As the second part to our preserving seasonal produce series, we will be talking about how to preserve plums. Canning sweet fruit is a very different process than vegetables. You can pickle plums, but I like to keep them sweet. This guide will give you a result that is perfect for desserts and over ice cream. In the other article I mentioned that I made plum wine one year. This recipe is made out of trial and error with much more error that I hoped for. Preserving fruit is especially difficult because you use sugar, which has the potential to feed all those nasty bugs you don’t want in your jar. There are many ways to preserve via canning and this is just one. I don’t own a pressure caner or else my life would be much easier! Give this recipe a try for any sugary fruit, such as peaches and cherries and enjoy your seasonal produce!
Ingredients: 20 lbs of plums, 8 quart jars with lids, 2.5 cups sugar, 3 cups water, 3 cups plum juice, 1/2 cup lemon juice
Step 1: Prepare the Plums. Start with 20 lbs of plums. You can choose to preserve them with their pits, or cut them out. To cut the pits out safely, cut the plum in halves and then quarters. The pit should easily pull out then. You want plums that are ripe but not squishy. I like to put them in whole. The skin of the plums is soft enough to leave on.
Step 2: Prepare the Jars. Some of these steps are the same regardless of application of canning. Preparing the jars properly is essential to the outcome of your canning. I use the dishwasher to make my work a lot easier. Run the jars with their lids through a disinfecting cycle, or the hottest setting you have. Keep the lids in the hot dishwasher while you work. This keeps them clean and will help stop any bad bacteria that try to make home in your preserves. At the same time, clean your canning pot and set it up following the makers directions. It usually has a metal grate that goes on the bottom to allow for even heating. Again, make sure everything is sterile and clean.
Step 3: Make Your Syrup. In a new pot, combine 2.5 cups of sugar, 3 cups of juice, and 3 cups of water. Boil on low until incorporated. This liquid will help keep the plums shape and color as they age. You can use all juice or sugar alternative for this step. After the sugar is dissolved, add your plums to the mixture. Boil on low for 5 minutes. This creates a hot packing method which helps keep the color of the plums as they age. It also softens the fruit for a better texture on ice cream.
Step 4: Pack the Jars. Divide your plums and start stuffing the jars with them. I use 1 quart jars but any size will work. Once all the plums are packed in as far as they will go, fill the jars with the boiling syrup. Leave 1/2 an inch of air at the top of the jar and let the liquid settle down into the plums. Fill them up as needed, but you want a final 1 inch space at the top in the end. Add 1 tsp of lemon juice into each jar. This will also help keep the fruit color.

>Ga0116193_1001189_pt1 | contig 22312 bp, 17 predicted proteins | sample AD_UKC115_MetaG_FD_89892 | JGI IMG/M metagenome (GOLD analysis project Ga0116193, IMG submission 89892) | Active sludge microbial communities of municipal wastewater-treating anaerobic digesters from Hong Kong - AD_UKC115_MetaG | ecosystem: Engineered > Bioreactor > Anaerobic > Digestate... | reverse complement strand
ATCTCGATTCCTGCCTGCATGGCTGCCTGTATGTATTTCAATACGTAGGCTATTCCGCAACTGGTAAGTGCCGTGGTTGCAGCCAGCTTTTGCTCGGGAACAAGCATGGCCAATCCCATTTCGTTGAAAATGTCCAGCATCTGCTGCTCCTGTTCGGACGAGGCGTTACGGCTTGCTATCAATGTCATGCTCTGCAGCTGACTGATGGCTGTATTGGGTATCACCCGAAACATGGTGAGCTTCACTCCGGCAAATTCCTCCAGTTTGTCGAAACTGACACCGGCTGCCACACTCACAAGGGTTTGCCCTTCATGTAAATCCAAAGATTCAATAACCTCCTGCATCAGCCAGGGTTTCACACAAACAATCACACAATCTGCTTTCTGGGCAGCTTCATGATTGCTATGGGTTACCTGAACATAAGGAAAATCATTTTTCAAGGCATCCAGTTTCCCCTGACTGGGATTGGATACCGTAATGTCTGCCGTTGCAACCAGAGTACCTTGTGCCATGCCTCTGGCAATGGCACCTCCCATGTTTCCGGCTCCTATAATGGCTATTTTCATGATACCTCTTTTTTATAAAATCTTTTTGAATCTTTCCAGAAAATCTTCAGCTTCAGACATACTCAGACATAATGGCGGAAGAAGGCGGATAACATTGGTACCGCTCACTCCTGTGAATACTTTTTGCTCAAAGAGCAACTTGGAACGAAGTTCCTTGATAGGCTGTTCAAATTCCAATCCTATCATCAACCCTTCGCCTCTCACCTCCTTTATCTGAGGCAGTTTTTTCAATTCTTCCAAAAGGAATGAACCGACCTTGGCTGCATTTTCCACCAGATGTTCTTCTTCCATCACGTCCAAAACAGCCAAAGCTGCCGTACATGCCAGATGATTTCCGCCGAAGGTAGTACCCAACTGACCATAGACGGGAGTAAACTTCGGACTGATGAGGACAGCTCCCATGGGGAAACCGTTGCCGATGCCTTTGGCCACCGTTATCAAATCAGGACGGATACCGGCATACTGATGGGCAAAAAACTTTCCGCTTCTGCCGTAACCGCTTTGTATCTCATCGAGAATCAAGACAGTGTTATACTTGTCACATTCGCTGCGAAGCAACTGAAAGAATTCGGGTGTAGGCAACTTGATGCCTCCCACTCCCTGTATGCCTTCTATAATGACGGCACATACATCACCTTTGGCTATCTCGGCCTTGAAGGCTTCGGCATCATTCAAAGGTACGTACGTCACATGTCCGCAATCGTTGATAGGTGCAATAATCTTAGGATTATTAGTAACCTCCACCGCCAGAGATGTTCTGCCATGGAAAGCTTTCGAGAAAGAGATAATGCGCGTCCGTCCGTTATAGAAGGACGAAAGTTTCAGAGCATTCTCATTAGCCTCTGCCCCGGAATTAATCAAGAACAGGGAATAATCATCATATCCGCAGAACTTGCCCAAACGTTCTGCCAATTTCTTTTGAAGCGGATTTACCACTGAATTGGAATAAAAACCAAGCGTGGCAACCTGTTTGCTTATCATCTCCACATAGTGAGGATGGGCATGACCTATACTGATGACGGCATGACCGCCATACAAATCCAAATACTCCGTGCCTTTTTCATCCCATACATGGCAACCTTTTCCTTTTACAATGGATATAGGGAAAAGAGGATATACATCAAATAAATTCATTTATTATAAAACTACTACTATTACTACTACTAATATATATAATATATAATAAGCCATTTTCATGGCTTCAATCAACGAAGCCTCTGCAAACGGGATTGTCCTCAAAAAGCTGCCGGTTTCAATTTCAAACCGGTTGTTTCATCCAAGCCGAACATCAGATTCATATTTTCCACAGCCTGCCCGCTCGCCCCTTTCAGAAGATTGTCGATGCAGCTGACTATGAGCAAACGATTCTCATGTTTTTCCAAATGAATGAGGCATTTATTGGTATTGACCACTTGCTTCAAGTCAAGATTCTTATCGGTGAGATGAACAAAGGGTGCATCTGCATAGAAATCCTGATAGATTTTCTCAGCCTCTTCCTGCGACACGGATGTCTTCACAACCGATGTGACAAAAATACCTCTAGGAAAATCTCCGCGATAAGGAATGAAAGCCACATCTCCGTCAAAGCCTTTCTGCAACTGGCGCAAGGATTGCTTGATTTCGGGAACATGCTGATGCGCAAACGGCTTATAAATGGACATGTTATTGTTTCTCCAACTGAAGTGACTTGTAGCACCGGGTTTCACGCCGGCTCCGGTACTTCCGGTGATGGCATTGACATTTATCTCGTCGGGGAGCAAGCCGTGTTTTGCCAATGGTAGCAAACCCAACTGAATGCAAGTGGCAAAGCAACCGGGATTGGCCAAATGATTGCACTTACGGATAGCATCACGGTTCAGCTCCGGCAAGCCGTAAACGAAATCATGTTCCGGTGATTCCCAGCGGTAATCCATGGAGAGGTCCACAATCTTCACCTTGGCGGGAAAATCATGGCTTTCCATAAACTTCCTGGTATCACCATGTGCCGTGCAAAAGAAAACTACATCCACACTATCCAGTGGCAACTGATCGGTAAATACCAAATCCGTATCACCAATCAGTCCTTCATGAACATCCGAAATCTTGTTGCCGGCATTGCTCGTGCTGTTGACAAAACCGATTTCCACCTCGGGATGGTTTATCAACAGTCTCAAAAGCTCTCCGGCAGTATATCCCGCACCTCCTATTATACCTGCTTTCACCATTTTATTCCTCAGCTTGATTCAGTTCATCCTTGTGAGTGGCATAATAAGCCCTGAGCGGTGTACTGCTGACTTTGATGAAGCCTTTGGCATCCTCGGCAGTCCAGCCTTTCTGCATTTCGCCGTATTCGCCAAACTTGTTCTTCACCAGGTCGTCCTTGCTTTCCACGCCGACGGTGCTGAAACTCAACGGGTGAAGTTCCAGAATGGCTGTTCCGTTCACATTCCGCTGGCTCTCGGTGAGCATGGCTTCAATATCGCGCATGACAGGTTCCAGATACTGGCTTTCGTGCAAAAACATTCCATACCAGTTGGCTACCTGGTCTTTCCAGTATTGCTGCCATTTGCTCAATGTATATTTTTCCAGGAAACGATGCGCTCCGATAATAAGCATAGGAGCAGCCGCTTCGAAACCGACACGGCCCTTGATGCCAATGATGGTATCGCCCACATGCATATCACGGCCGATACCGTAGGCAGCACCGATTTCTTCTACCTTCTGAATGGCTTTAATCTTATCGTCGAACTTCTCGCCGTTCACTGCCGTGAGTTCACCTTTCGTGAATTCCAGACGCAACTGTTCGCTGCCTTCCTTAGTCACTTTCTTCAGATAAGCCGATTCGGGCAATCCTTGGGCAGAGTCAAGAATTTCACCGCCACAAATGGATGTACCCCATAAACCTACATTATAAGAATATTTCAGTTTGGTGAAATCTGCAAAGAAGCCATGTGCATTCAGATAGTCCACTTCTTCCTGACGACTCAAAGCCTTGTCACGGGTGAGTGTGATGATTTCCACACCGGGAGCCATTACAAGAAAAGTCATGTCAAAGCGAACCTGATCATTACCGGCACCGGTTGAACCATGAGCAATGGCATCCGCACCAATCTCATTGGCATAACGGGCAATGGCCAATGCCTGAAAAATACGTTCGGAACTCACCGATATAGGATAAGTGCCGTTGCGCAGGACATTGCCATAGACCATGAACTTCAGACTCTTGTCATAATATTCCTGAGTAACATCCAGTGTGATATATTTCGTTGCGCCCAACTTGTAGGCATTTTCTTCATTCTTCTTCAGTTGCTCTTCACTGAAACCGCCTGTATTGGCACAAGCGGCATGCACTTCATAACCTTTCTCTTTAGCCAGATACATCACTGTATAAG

Step 5: Put the Lids On. Use a magnetic canning stick or a very clean towel and twist the jar lids on. Cleanliness is key here so try not to touch any part of the metal. Tighten the lids snugly, but make sure not to over tighten them at this point.
Step 6: Can the Jars. This is the most important step and one that you cannot skip. Put the jars in the big canning pot and cover them with water. There should be about an inch of water over the top of the jars so the water can freely circulate around them. This step for fruit is double the time than for vegetables. Boil the jars for 30 minutes. This time changes based on altitude and jar size, so google for a canning time calculator before you start.
Step 7: Cool the Jars. Use a rubber grip and carefully remove the jars from the pot. Put them out to cool overnight in a safe place. You know the canning worked if the lids get sucked down and seal air tight. All night you should hear popping as this occurs. The next day you should check each jar to make sure they are fully sealed. Push down in the middle of the lid and if it pops down then it is not sealed. It should be pushed fully down and unmovable. Tighten the rings on the jars that sealed properly and store for later. If your jars do not seal, try re-canning them with freshly sterilized rings.
Step 8: Wait and Enjoy! Store your new preserves in a cool dark place such as the back of a cupboard or in a cellar. Wait at least a week to try your new pickles. If the water goes cloudy or it smells funny when you open it, toss the jar out. You don’t want to be sick from improper canning. Your pickles should last a year if done properly, but some of mine have lasted much longer. Serve the plums on their own or on top of ice cream. The syrup is also delicious so don’t throw it out. Enjoy!